Like many, I had misconceptions about yoga that made me turn my nose up at my mother’s suggestion to join her in a yoga class for years.
As lockdown restrictions allowed public spaces to open again, I had a new sense of determination to find a physical exercise that I didn’t hate and got distracted from within a couple of weeks.
I already had a holistic approach to exercise, given that whenever I have a busy brain or feel sluggish, I kick myself out for a walk, but I needed something to move my entire body and give me the same relief.
Things I tried before falling for yoga
· Swimming – walking around barefoot where other people’s feet have been? No, thank you.
· Running – I thought it would be just like a walk, but even on an empty stomach, it found some substance to churn and make me feel sick
· Pilates – despite being the cousin of yoga, they’re pretty distant relations in that it was too intense around my core for my pelvic pain to handle
· Using a balance board – as someone with dyspraxia, I have poor balance… and no patience
· Skipping - trying to coordinate my entire body and sync up to jump over a rope is more likely to make me cry than lead to me breaking a sweat (you should’ve seen me in the sack race at primary school…)
The trend in these activities was that for as much as I may have persevered and seen physical effects, mentally, they were draining. I have anxiety which can often lead to low mood; I’m usually more about the endorphins I get from movement than any outward gains.
Unfortunately, society sells exercise to transform you into a particular, gendered shape – versus feeling proud that you moved your body with purpose and compassion. When, in fact, the only way most of us would achieve those figures would be to undertake surgical measures.
Challenging my misconceptions
When I finally joined my mum in my first Hatha and Yin yoga practise, my social anxiety was sky-high. New people, new place, and please, God, don’t let me be at the front where everyone can see me mess up the routine were fears I had.
Hats off to our teacher, she had created a safe, serene space, and there were still two spots at the back!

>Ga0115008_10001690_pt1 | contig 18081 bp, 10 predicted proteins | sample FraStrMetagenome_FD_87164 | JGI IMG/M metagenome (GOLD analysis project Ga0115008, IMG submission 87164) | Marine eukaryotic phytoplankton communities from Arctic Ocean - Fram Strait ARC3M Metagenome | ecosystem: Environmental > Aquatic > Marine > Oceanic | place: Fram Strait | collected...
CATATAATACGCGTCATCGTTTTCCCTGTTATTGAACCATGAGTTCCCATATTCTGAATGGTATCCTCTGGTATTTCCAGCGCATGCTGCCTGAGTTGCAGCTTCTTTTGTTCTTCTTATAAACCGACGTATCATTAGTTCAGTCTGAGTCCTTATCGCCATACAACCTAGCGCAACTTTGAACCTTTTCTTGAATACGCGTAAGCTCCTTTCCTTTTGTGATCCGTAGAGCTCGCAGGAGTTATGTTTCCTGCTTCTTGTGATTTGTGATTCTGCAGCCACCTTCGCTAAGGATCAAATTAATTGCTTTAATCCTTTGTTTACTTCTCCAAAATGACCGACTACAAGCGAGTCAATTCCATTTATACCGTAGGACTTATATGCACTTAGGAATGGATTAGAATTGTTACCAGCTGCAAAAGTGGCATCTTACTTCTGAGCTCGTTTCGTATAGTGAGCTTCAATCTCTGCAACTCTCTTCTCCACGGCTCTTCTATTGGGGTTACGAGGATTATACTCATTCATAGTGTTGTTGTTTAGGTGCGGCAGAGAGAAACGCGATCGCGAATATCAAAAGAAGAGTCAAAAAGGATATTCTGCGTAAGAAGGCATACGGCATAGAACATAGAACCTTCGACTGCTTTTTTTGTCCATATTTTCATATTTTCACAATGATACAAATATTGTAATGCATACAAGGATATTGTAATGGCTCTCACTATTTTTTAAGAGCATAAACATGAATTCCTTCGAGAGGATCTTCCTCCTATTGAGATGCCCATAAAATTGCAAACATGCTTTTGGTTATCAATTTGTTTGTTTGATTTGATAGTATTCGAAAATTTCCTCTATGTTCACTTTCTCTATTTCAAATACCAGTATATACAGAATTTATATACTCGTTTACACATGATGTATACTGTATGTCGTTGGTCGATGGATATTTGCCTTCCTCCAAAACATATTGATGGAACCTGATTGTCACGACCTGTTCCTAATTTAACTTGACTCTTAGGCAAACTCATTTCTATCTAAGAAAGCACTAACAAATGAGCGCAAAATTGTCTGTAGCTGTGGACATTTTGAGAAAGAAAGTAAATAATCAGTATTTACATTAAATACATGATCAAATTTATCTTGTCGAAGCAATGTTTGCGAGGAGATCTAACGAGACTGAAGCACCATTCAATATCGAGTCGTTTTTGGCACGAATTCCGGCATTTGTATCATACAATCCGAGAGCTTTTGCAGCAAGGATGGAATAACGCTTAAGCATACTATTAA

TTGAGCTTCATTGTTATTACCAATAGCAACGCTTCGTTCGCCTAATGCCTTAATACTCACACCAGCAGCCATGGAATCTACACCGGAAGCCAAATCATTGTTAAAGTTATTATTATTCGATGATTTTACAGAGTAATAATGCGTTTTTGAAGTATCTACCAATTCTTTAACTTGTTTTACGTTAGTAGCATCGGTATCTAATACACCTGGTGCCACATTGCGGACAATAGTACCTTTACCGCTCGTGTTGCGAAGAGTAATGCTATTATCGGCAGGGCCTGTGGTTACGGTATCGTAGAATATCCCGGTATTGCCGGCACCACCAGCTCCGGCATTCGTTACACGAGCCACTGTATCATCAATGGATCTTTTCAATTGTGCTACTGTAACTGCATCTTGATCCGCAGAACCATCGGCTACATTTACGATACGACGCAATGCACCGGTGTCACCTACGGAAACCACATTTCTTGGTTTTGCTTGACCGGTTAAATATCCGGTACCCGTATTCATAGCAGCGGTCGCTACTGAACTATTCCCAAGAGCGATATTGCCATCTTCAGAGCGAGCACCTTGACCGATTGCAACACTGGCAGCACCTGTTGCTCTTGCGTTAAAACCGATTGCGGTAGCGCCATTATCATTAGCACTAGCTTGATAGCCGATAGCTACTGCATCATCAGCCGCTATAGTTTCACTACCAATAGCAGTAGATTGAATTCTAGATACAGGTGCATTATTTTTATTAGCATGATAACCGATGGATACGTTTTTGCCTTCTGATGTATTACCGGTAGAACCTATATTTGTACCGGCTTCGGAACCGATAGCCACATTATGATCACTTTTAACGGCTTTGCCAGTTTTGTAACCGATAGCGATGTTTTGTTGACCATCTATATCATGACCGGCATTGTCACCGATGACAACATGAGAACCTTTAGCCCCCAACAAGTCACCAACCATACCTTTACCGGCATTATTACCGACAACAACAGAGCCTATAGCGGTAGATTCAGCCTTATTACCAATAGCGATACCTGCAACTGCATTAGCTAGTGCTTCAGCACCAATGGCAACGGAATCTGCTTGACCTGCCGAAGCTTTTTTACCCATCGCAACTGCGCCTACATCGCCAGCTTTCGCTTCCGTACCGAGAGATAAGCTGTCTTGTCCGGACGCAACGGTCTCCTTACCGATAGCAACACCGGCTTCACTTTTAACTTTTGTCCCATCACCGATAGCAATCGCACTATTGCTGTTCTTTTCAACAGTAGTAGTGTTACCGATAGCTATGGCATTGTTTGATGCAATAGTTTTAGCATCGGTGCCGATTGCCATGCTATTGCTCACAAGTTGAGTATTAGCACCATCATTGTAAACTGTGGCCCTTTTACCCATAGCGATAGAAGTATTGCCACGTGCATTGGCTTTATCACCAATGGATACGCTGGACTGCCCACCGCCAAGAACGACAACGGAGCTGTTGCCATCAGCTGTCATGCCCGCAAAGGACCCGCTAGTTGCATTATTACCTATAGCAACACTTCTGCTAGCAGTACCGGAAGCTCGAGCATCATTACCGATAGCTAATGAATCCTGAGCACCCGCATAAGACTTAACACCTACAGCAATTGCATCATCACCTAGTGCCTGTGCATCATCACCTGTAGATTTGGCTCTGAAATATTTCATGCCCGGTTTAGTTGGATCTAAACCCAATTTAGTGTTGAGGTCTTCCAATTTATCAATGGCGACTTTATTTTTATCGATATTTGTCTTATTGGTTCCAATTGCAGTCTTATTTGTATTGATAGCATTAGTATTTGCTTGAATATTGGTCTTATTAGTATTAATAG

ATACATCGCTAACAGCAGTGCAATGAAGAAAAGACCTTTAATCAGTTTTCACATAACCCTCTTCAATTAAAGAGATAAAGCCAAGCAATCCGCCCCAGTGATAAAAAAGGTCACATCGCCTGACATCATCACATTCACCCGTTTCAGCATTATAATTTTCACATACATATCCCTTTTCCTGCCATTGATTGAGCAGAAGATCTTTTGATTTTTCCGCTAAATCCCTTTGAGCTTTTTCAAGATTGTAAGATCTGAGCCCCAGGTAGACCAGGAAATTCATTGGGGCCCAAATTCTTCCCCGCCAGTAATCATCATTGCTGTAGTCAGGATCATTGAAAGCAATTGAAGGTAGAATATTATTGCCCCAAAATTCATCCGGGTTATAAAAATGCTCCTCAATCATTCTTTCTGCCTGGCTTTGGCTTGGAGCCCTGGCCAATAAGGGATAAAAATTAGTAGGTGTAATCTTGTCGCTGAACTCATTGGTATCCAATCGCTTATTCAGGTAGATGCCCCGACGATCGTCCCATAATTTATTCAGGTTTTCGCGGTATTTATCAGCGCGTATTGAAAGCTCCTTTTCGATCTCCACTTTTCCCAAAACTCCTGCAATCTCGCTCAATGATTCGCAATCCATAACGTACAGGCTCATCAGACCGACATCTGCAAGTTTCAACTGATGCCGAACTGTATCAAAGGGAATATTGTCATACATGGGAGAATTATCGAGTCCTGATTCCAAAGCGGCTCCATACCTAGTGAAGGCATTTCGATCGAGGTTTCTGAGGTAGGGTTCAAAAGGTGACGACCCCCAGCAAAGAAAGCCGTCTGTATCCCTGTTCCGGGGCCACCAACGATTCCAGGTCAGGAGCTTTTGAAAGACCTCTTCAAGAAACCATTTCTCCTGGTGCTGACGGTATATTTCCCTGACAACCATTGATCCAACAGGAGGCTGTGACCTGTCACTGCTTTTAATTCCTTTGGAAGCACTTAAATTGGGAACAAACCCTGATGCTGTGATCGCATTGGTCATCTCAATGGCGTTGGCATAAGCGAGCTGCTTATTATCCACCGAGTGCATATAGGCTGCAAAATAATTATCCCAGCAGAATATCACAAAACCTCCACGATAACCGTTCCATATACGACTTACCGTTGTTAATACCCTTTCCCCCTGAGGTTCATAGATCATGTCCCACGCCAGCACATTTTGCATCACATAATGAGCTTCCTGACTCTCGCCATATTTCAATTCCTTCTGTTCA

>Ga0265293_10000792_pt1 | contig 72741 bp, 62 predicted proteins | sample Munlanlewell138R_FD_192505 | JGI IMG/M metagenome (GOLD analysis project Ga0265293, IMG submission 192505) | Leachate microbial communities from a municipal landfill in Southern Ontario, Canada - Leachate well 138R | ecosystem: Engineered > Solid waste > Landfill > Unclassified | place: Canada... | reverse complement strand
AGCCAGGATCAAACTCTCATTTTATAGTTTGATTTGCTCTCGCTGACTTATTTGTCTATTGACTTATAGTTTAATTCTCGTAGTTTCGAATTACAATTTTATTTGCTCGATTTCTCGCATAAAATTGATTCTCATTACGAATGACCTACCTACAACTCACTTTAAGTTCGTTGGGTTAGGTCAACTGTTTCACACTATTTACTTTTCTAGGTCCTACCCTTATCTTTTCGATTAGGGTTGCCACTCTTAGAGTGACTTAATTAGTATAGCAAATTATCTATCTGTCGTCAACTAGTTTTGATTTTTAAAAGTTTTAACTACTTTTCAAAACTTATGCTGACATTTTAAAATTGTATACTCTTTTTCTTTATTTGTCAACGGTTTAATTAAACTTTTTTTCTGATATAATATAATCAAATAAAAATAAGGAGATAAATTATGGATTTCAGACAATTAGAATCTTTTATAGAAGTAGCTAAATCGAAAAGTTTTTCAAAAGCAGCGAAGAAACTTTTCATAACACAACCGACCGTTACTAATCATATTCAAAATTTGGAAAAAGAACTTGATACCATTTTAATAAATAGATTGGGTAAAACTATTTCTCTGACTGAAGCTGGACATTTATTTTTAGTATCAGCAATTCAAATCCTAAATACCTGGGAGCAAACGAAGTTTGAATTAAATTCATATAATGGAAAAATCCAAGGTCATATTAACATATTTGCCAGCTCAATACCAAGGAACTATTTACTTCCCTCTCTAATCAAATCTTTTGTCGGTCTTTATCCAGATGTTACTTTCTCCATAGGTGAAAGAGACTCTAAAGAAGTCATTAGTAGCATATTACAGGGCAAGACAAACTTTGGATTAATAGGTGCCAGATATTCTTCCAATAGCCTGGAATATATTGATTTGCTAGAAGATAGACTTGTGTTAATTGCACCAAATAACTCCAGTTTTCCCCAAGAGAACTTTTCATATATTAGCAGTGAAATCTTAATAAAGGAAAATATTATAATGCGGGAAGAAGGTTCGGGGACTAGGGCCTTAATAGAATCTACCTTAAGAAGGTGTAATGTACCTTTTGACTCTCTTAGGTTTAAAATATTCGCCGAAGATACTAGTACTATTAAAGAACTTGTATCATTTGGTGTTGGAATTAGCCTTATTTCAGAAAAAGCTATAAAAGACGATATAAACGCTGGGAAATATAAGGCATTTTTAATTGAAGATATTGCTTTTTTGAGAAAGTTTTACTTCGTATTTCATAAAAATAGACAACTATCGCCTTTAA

It’s for the Greek god-like among us
When I thought of the average yogic practitioner, I pictured a slender, elegant female leading other slender, elegant females and the odd Greek-god looking male.
I was pleasantly taken aback by the group's diversity of ages and physical abilities. The number of modifications that our yoga teacher advises for people to reach different levels of the same yogic poses means that it’s broadly accessible.
The teacher will critique my athleticism (or lack thereof)
As you find almost immediately, this practice is about extending compassion and self-acceptance, and your teacher follows suit.
They cast a caring, noticing eye over their students to ensure that they are not potentially doing more harm than good and make sure no one feels compelled to overextend themselves when a modification achieves the same results another way.
Humility is the session’s tone, and any cracks from joints or wobbles are welcomed with soft humour.
It’s a hippy-dippy affair
Music, chants, and meditations factor into the holistic approach to health here; it’s not all smoke and mirrors. I leave class feeling more grounded and connected to the earth than at any other point in a regular day (unless I’ve had the delight of standing by the sea or rambling up a hillside).
Yoga is unique in allowing yogis to notice, learn about, and care for their mind, spirit, and physical body.
Often, as part of the meditation at the beginning of a class, there is a body scan to check in from the tip of your little toes to the crown of your head and every muscle and joint in between; this routine is odd at first but with regular attention allows you to notice how your body changes and identify where something may feel off with more specificity.
Checking in with the spirit essentially quantifies how much energy you have. Likewise, with the mind, noticing but not judging thoughts that appear is a long-time learned.
With a clearer mind, the physical poses begin. The awareness you’ve created throughout your being raises the energy levels of each element – mind, spirit, and body – and with that, the physical exercise begins, allowing you to stretch and work muscles you may not even realise you have.
Choosing to commit
Yoga reinforces the need to carve out even a short space of time to move your body mindfully. Feeling less sluggish inside and more toned on the outside is a happy by-product of a more grateful view of the vessel that is my body.
That perspective shift is something I’m sure would benefit many people, and the accessibility of yoga makes it perfect.
It can be hard to commit to regular physical activity, especially if you’re busy juggling a career, partner, family, etc. Still, it’s worth pursuing the right yoga group for you if you wish to be more present in those segments of your life.
You can find out more about the many different variations of yoga and which one will best suit your needs HERE.
Tagged in Yoga